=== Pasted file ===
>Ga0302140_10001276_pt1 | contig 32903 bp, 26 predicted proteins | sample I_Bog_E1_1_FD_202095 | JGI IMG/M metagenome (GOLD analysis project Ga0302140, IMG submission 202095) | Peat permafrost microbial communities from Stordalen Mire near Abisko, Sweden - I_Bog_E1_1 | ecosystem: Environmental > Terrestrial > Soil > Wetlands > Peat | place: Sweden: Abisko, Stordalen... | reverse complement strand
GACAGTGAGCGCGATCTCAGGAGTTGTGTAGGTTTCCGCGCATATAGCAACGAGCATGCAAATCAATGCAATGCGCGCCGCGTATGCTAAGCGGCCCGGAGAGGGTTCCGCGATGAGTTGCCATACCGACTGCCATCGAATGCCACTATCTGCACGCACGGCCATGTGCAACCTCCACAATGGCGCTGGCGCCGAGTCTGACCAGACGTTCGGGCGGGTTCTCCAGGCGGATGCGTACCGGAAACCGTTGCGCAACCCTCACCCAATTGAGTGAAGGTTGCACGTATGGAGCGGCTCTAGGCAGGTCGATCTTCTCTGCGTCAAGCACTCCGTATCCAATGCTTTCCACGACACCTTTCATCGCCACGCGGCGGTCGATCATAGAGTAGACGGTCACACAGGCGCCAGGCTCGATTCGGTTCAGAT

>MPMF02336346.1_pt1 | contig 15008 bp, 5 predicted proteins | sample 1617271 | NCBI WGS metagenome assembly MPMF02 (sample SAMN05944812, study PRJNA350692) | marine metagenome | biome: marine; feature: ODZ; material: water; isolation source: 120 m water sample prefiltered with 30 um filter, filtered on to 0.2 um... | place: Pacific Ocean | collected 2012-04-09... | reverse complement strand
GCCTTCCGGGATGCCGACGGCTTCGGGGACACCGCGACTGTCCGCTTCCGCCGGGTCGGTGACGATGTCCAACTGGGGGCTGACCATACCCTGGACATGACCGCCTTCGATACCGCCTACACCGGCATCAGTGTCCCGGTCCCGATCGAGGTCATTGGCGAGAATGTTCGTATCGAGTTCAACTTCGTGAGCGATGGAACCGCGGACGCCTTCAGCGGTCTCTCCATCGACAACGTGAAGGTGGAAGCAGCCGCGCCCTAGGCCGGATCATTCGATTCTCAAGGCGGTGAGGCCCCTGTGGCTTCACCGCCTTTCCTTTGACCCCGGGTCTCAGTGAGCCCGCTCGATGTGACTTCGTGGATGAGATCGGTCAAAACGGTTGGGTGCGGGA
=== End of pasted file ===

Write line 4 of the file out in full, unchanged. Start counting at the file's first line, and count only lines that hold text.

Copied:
GCCTTCCGGGATGCCGACGGCTTCGGGGACACCGCGACTGTCCGCTTCCGCCGGGTCGGTGACGATGTCCAACTGGGGGCTGACCATACCCTGGACATGACCGCCTTCGATACCGCCTACACCGGCATCAGTGTCCCGGTCCCGATCGAGGTCATTGGCGAGAATGTTCGTATCGAGTTCAACTTCGTGAGCGATGGAACCGCGGACGCCTTCAGCGGTCTCTCCATCGACAACGTGAAGGTGGAAGCAGCCGCGCCCTAGGCCGGATCATTCGATTCTCAAGGCGGTGAGGCCCCTGTGGCTTCACCGCCTTTCCTTTGACCCCGGGTCTCAGTGAGCCCGCTCGATGTGACTTCGTGGATGAGATCGGTCAAAACGGTTGGGTGCGGGA